Can plant-based eating protect you from COVID-19?
Since the start of this pandemic, and as coronavirus panic has escalated, there have been many touted treatments and cures. Some may have a scientific basis, though there are numerous bogus or downright dangerous ones as well.
One of the latest claims to capture headlines in the media is from well-regarded scientist Dr T. Colin Campbell who has drawn on his previous research to say that eating a plant-based diet is protective against COVID-19. Could this be true?
It’s all in the immune response
Dr Campbell’s previous work has focussed on the role of nutrition in virus activity. His acclaimed research has shown:
- people consuming more plant foods had more antibodies; and
- people consuming more animal protein had fewer antibodies.
Dr Campbell has not studied COVID-19 itself, so from the outset we can say that there’s no scientific proof of his claims, even if they do hold true for certain other viruses such as hepatitis B.
The key point that he makes is that all viruses share some common traits; namely that they invade us, and as a result our immune system must mount a defence against the attack. This comes in the form of making specific antibodies - the more antibodies your body can produce against a virus, the better and swifter your defeat of it.
He postulates that if eating more vegetables, more fibre and more plant proteins is effective in fighting other disease, why not for COVID-19 also?
Plant power – 5 other health benefits of eating more plants
Plants may just be the secret weapon in the fight against coronavirus. If so, you hardly need more reasons to eat them. The science is clear though, diets high in the consumption of fruits, vegetables, whole grains, legumes and nuts can:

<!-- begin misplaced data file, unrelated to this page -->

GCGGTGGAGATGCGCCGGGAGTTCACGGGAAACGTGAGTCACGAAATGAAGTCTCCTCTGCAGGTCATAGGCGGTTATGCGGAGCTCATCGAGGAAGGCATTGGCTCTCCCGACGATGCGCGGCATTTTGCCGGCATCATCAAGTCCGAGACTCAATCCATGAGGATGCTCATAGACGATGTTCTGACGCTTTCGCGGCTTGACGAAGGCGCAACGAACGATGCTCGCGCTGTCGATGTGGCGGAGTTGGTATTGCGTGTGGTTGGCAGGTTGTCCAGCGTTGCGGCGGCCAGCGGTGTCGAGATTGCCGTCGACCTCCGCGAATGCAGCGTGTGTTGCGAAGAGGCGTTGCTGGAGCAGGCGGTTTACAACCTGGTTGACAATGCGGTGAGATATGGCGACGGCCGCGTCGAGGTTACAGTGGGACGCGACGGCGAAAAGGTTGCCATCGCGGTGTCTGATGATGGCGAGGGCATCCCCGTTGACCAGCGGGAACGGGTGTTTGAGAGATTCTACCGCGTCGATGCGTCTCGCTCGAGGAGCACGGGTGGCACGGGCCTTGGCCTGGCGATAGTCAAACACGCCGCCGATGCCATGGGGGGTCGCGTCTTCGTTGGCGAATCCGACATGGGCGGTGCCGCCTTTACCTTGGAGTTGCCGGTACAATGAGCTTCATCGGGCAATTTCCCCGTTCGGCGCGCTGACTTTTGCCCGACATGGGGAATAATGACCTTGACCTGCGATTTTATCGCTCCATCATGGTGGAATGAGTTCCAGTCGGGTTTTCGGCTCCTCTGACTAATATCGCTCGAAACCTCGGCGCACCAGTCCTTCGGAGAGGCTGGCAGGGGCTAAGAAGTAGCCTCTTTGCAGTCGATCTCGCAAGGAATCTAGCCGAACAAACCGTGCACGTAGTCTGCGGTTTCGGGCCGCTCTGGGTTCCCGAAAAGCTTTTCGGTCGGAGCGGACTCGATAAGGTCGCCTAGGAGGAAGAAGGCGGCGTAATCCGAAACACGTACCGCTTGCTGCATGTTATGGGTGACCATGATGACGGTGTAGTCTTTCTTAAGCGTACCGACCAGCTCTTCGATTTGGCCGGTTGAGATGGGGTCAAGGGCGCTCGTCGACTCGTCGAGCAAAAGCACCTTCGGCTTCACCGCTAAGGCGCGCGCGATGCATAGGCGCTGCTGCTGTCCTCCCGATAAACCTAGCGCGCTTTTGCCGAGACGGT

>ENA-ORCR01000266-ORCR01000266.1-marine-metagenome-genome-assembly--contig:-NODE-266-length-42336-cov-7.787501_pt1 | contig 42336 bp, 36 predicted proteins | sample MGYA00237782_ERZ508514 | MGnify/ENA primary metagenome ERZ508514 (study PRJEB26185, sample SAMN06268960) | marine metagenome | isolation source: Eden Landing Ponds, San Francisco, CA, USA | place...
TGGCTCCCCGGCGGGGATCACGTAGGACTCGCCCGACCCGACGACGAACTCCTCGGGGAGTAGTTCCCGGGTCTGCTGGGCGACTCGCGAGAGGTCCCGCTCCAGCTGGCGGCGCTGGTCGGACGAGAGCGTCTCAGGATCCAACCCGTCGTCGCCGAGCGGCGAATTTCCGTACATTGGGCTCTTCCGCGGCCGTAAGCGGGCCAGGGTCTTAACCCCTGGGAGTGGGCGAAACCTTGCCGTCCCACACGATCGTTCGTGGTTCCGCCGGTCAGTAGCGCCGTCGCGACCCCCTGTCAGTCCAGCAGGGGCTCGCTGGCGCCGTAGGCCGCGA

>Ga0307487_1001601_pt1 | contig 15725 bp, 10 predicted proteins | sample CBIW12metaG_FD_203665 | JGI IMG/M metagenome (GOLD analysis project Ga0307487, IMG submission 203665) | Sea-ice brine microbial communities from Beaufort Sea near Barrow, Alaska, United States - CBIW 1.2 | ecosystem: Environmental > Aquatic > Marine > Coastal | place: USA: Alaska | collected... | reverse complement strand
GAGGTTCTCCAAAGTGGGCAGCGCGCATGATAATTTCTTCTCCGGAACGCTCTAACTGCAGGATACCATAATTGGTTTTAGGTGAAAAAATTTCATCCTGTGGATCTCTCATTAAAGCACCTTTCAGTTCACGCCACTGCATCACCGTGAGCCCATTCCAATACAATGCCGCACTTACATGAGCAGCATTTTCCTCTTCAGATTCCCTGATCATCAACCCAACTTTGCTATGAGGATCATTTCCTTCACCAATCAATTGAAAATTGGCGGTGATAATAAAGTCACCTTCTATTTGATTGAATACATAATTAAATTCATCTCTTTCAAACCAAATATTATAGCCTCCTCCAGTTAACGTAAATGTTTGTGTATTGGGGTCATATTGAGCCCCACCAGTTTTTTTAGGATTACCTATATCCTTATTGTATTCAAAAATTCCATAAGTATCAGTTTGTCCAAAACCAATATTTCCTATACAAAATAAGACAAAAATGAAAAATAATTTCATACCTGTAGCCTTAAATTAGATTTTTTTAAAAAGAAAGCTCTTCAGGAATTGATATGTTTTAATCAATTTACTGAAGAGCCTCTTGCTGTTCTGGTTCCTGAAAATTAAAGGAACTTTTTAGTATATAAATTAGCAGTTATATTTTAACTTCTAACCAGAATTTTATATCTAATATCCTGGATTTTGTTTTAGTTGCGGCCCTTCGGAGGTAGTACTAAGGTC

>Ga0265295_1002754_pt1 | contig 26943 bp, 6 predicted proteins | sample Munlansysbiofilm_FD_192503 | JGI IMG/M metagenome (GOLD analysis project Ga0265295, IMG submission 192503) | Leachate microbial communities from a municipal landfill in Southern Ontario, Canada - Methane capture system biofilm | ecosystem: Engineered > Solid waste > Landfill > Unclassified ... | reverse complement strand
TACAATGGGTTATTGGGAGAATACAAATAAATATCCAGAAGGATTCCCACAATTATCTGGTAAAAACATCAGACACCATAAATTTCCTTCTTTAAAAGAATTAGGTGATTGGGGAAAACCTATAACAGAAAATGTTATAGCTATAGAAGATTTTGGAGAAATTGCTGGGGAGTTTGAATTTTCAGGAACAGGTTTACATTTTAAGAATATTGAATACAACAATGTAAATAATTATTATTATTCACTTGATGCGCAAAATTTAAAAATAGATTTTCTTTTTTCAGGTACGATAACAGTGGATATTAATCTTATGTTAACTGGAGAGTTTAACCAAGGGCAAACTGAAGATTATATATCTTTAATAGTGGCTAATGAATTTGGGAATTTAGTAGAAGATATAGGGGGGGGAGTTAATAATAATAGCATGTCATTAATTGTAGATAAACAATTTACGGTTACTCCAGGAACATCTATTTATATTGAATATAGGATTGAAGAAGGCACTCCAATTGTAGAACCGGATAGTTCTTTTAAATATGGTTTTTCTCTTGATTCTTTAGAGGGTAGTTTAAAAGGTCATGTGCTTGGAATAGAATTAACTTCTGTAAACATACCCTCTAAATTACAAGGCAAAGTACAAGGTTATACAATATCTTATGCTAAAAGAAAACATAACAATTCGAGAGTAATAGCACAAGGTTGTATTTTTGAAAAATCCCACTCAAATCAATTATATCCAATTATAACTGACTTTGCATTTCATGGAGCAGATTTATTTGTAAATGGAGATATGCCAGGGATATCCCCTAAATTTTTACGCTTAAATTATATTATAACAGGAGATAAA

- Improve cardiovascular health
- Have a positive impact on sleep quality
- Lower the risk for several chronic diseases (such as cancer and type 2 diabetes)
- Help prevent the development of obesity related metabolic diseases
- Be beneficial in the prevention and treatment of cardiovascular disease, hypertension, diabetes, osteoporosis, renal disease, dementia, gallstones and rheumatoid arthritis!
How to get started with plant-based eating
One easy way to start is to go for a weekly strategy such as Meatless Monday or only eating meat on weekends.
On a practical level, it’s just a question of substitution. Swap out the meat or animal product option for the vegetarian or vegan one. Here are some examples:
- For breakfast, make it Tofu Scramble instead of scrambled eggs.
- For lunch, opt for Vege Lasagne over the meat based one.
- Dinner is just as delicious when it’s Meatless Meatballs or Lentil Burgers instead of the beef or chicken versions.
- Between meals, ditch the cheese and salami and go for any of these high protein, natural vegan snacks
If you don’t have time to plan ahead or cook, just keep a stash of vegetarian meals from Dietlicious in the freezer to fall back on. You’ll be getting a meal that’s delicious, healthy, made from all natural wholefood ingredients and it’s already done for you.
But if you think that a fast food, plant-based burger is the way to go, then you might change your mind after reading this: Plant-based meat: not all it’s beefed up to be
So, a plant-based diet can’t prevent you contracting coronavirus but it could strengthen your immune system to effectively fight it and lessen your symptoms. Our recommendation: eat more plants but don’t stop wearing that face mask just yet…
Image credit: Vegan Liftz